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This Year, Consider Giving Presence Instead Of Presents

During the holiday season, many of us feel pressure to find our loved ones the “perfect” gift. Why? Because gift-giving has long been considered a prime way to express love. However, recent research suggests that gestures don’t need to be large or have a hefty price tag to feel meaningful. The study, published this summer in The Journal of Social and Personal Relationships, suggests that small acts of kindness, not grand overtures, make people feel most loved and supported.

“Our research found that micro-moments of positivity, like a kind word, cuddling with a child, or receiving compassion make people feel most loved,” says Dr. Zita Oravecz, a professor in human development and family studies at Pennsylvania State University and one of the study’s researchers.

In the study, 495 men and women between the ages of 18 and 93 completed a questionnaire evaluating 60 possible ways that people can feel love. Each question began with, “Most people feel loved when…” The scenarios included situations like spending time with friends, receiving gifts, and spending time in nature. The survey also included negative interactions, like being controlled and criticized by others. Oravecz says the findings highlight the psychological benefits that intimate relationships can offer. In fact, study participants ranked human interaction as a more significant expression of love than receiving material items, like presents. Connecting with others was also rated more highly than getting positive feedback on the internet, indicating that people derive the most support from personal human contact. In fact, other studies suggest more time on social media leads to increased feelings of isolation. Yet despite the findings that spending time with friends and family makes us feel good, during hectic times like the holidays, these social interactions can feel burdensome instead of fulfilling. Fatigued from an overload of shopping, spending, and travel, most Americans describe this time of year as stressful instead of magical. In fact, a telephone survey conducted by the American Psychological Association showed that compared to other times of the year, 44 percent of women and 31 percent of men (out of 786 individuals polled) feel more stress during the holidays. In addition, 51 percent of women and 42 percent of men said purchasing and giving gifts added to their distress.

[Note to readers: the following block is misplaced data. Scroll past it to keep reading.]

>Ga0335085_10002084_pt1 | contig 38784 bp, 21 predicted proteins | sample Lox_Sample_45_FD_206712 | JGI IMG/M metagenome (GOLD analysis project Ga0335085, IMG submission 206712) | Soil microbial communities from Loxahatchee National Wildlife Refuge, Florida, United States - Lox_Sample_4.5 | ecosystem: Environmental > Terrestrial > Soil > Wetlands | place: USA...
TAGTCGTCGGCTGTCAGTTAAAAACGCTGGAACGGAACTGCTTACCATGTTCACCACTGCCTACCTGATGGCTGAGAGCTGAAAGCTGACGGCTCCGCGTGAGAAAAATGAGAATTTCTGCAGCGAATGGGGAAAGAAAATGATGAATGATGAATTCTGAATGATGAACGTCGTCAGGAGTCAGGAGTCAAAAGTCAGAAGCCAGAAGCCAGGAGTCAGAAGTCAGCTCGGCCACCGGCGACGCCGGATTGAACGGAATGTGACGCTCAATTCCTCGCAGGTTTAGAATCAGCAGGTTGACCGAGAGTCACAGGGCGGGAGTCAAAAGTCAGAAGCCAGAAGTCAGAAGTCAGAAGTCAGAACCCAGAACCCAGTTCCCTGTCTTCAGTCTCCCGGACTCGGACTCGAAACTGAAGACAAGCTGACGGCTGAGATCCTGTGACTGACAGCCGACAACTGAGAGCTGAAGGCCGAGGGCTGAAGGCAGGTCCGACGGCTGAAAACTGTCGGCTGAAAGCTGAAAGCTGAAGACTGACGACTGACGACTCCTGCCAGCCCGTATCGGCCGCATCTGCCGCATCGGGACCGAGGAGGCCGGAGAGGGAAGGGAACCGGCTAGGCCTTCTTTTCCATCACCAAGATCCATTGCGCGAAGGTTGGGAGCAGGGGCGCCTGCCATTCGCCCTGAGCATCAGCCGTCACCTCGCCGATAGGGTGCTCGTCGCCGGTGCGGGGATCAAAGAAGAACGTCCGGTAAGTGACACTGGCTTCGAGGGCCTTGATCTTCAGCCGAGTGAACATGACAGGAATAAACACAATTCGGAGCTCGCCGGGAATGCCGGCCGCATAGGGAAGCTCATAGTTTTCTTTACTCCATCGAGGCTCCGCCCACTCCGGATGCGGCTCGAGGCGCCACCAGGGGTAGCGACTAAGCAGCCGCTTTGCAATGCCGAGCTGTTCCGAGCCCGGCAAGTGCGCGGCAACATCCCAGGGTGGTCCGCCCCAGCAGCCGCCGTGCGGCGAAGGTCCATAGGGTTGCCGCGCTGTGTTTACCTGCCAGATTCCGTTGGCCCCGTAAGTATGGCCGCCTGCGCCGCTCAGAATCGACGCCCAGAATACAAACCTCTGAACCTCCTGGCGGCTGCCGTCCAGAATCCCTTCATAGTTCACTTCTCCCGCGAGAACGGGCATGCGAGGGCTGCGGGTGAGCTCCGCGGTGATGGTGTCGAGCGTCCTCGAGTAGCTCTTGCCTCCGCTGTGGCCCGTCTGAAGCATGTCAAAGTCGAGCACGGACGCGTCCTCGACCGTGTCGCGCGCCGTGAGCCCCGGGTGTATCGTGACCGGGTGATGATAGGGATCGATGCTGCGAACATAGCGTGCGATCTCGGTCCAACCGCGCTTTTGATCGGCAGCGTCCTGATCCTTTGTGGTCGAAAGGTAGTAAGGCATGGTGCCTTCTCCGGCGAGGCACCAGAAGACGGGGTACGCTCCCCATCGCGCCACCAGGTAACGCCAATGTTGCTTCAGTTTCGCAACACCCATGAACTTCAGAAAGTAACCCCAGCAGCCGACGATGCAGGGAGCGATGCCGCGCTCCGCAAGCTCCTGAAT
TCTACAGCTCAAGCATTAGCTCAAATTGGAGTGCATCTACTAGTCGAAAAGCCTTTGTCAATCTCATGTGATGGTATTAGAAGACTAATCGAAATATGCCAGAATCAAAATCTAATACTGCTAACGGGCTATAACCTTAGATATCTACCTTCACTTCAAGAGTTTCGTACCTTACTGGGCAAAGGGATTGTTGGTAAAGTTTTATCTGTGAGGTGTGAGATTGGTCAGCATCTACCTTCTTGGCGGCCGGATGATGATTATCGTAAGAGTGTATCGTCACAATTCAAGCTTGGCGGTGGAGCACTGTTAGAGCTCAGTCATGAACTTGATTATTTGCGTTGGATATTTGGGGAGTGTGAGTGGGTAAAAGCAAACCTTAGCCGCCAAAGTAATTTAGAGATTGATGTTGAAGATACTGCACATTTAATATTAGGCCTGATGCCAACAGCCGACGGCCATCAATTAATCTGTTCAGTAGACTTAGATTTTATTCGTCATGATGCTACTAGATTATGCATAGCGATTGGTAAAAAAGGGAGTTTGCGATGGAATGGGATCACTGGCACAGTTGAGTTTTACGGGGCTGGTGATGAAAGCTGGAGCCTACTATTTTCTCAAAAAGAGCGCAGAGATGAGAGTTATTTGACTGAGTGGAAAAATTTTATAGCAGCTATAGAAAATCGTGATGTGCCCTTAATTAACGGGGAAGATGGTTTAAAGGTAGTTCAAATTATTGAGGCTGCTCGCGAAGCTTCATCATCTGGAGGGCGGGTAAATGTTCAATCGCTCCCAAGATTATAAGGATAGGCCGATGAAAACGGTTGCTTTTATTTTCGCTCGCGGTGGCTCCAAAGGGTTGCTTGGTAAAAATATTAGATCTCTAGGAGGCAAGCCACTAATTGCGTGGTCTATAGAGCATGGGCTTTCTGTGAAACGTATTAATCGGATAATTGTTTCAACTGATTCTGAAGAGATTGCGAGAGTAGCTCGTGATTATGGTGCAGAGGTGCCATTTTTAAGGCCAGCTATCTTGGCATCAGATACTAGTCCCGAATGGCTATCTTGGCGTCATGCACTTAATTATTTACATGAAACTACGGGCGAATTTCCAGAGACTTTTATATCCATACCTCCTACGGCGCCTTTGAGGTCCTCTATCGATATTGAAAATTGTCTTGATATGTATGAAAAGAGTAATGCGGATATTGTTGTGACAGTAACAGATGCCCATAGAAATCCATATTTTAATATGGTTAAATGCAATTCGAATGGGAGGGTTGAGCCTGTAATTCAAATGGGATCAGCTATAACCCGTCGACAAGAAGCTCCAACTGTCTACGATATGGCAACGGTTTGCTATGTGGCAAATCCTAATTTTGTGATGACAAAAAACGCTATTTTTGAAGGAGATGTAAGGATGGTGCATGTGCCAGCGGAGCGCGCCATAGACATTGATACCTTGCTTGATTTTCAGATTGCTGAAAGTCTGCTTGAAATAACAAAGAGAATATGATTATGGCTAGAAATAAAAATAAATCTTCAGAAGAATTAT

Esther Lui for NPR

Small acts of kindness are what make us feel loved.
 

Any kind of stress can strain relationships and cause us to withdraw from others, but small stressors can be just as trying as larger burdens. A 2015 research study found that daily hassles like working, running errands, and money troubles negatively impact romantic unions, causing people to feel less satisfied and more alone in their relationships. When we’re anxious and fatigued, it can also be more challenging to see someone else’s point of view, which might explain why family feuds seem more likely to arise during the holidays. While prioritizing one’s self-care during the months of November and December may be difficult, adopting a mindset of being present in the moment may help lessen the stress of the season.

“During the holidays, anxiety rises, making it harder to remain present with ourselves and others. However, the power of spending time with another person is a gift we can give at any moment,” says Dr. Carla Naumburg, a mindfulness coach and social worker in Newton, Mass.

While we may associate presence with mindfulness meditation, we don’t need to be Zen masters to create a calmer holiday. Naumburg says we can cultivate presence by cutting back on social media (which helps limit distractions), getting plenty of rest, and taking a pause (and remembering to breathe).

“For everyone, breathing is a small but powerful act that can keep us connected to ourselves by shifting our awareness to the present moment,” she says.

According to The American Institute of Stress, focused breathing elicits the body’s “relaxation response,” slowing one’s heart rate, lowering blood pressure, and helping muscles relax. This physical process aids in repairing an overactive nervous system, helping us to enter a calmer physical and emotional state. Although it can be challenging to forgo doing extra errands during the holidays, Naumburg suggests balancing party planning and online shopping with moments of human connection. Activities like reading to a child, meeting a friend for a walk, or taking a moment to call a family member, are ways to express love and care and can keep us emotionally grounded. While the idea of offering loved ones the gift of our time may pale in comparison to giving them a lavish present, recent empathy research shows shared human experiences can tighten social bonds. Oravecz and her colleagues also found that despite personality differences, most people agree on what makes us feel loved — the presence of our loved ones.

Juli Fraga is a psychologist and writer in San Francisco. You can find her on Twitter @dr_fraga.
December 9, 2017    JULI FRAGA
 
source: www.npr.org
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Start Reaping The Benefits Of Being Happy With These Steps

Research tells us that only 1 in 3 people label themselves “happy.” Happiness seems elusive for many. There is simply too much sadness, stress, pressure and difficulty in relationships for you to be “happy.” Most people are waiting for their happy day to come: “I will win the lottery.” “I will get that new job.” “I will move to a warmer climate.” “I will get rid of this jerk.” The pot of gold is just sitting there waiting, and you only need to catch the rainbow and slide to the bottom to reach it.